The danger in 'reasons to buy'

The findings of Tybout and her colleagues suggest that practitioners should exercise caution when developing messages that seek to engage the audience by challenging people to generate reasons to buy their products. The optimal number of reasons that should be requested may vary as a function of the target audience’s knowledge base. Requesting a large, rather than a small, number of reasons may increase liking for the product if the target audience is composed of either novices or experts.

However, this strategy may backfire if the target audience has moderate knowledge. The authors’ research also suggests an approach that may succeed regardless of the level of knowledge. In one of their studies, they show that playfully asking participants to “imagine” reasons (rather than challenging them to think of reasons) results in equally high evaluations regardless of whether one or 10 reasons are requested from moderate-knowledge participants. It seems that a more creative, genial frame makes generating even 10 reasons seem easy. Thus, a subtle change in wording may make more reasons superior to fewer regardless of whether consumers think about the retrieval ease or the content.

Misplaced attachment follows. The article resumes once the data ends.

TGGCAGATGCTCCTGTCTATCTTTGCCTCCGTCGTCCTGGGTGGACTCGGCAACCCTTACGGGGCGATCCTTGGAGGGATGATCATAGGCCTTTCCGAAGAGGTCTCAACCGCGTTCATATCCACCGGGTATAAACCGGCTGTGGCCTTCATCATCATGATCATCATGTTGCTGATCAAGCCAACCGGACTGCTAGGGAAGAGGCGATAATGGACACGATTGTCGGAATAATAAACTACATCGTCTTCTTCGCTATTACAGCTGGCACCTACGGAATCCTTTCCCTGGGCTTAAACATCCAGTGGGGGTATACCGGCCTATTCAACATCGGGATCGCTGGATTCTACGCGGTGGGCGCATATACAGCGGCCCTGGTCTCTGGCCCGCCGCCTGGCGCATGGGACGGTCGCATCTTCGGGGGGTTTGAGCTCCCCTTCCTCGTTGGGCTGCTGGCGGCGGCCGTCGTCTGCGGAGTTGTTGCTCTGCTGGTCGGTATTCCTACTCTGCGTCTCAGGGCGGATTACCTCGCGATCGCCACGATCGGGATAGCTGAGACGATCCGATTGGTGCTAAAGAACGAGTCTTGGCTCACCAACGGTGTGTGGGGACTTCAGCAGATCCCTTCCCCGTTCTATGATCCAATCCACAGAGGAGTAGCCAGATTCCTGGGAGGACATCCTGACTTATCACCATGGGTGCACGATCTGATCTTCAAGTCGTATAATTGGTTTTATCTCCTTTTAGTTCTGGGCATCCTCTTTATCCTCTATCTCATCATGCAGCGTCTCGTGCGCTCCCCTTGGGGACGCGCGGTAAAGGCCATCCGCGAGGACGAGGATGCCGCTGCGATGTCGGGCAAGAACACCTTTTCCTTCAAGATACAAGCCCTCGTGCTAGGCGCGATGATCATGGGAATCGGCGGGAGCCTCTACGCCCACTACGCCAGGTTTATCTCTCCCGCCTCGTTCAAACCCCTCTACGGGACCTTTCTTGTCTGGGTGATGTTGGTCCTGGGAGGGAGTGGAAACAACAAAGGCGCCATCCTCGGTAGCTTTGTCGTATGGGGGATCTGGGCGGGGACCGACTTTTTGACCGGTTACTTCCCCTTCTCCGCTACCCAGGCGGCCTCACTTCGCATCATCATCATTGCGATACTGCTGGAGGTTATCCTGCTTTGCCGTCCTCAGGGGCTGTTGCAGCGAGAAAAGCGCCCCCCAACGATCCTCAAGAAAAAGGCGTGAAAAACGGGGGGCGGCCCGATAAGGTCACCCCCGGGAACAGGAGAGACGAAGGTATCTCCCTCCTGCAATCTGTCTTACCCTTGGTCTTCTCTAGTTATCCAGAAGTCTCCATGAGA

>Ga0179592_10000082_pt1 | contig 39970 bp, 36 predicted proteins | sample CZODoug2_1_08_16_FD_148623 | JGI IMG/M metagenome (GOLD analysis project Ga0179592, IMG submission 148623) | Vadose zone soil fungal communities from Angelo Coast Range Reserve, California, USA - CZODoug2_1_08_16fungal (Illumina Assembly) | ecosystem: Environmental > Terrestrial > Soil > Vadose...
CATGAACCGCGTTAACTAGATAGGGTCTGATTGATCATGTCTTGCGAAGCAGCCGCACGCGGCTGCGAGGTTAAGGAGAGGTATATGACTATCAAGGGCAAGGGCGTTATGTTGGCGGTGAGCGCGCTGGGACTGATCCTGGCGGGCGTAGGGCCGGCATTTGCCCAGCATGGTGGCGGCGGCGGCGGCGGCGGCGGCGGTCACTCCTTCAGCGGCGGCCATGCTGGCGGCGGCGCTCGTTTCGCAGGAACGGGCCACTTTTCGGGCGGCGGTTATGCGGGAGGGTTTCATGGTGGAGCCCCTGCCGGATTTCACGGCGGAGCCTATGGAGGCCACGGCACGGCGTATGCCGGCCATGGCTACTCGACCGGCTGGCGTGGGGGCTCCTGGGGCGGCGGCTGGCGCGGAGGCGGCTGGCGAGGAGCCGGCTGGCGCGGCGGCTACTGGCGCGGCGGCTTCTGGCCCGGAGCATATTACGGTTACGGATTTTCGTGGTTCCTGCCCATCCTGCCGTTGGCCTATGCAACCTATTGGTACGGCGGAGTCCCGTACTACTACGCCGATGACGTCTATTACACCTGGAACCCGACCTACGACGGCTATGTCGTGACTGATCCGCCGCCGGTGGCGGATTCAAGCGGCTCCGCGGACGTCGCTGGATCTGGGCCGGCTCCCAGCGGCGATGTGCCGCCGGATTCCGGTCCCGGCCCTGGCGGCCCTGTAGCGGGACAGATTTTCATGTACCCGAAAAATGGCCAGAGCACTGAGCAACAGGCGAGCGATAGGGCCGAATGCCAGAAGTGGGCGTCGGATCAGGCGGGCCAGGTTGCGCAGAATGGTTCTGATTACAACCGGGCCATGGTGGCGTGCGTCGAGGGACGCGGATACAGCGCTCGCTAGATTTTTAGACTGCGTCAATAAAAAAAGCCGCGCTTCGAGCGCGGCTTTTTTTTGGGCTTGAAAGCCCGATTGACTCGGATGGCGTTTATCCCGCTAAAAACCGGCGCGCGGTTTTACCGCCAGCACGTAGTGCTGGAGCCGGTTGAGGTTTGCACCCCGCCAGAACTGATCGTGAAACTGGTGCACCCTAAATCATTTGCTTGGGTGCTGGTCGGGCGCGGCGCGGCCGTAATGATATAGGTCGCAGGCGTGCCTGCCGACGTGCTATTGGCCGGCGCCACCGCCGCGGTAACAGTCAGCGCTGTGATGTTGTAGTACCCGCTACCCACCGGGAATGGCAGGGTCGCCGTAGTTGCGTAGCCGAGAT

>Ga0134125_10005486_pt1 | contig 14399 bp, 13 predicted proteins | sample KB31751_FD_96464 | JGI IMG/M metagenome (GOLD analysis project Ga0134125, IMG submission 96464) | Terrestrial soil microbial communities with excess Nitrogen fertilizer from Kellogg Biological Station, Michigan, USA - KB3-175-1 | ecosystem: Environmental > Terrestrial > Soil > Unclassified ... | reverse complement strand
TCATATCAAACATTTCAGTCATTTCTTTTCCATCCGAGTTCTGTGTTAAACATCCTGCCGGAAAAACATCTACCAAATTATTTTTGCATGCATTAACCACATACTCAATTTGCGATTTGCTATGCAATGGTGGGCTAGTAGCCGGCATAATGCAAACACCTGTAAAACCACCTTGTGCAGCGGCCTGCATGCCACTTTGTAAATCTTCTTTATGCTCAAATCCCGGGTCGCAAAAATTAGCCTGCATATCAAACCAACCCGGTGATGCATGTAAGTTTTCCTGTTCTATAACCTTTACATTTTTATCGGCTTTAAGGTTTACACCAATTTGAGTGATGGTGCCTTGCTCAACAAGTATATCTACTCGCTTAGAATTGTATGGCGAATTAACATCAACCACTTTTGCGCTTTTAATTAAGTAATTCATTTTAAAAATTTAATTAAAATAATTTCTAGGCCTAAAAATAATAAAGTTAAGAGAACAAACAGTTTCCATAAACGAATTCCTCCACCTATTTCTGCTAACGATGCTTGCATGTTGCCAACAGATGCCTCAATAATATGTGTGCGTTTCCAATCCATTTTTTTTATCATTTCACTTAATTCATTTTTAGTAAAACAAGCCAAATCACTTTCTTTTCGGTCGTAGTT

More generally, the research suggests that responses to persuasive messages are based not only on information people have about a brand but also on their reflections about the process by which their judgements were made.

Read the complete article here.


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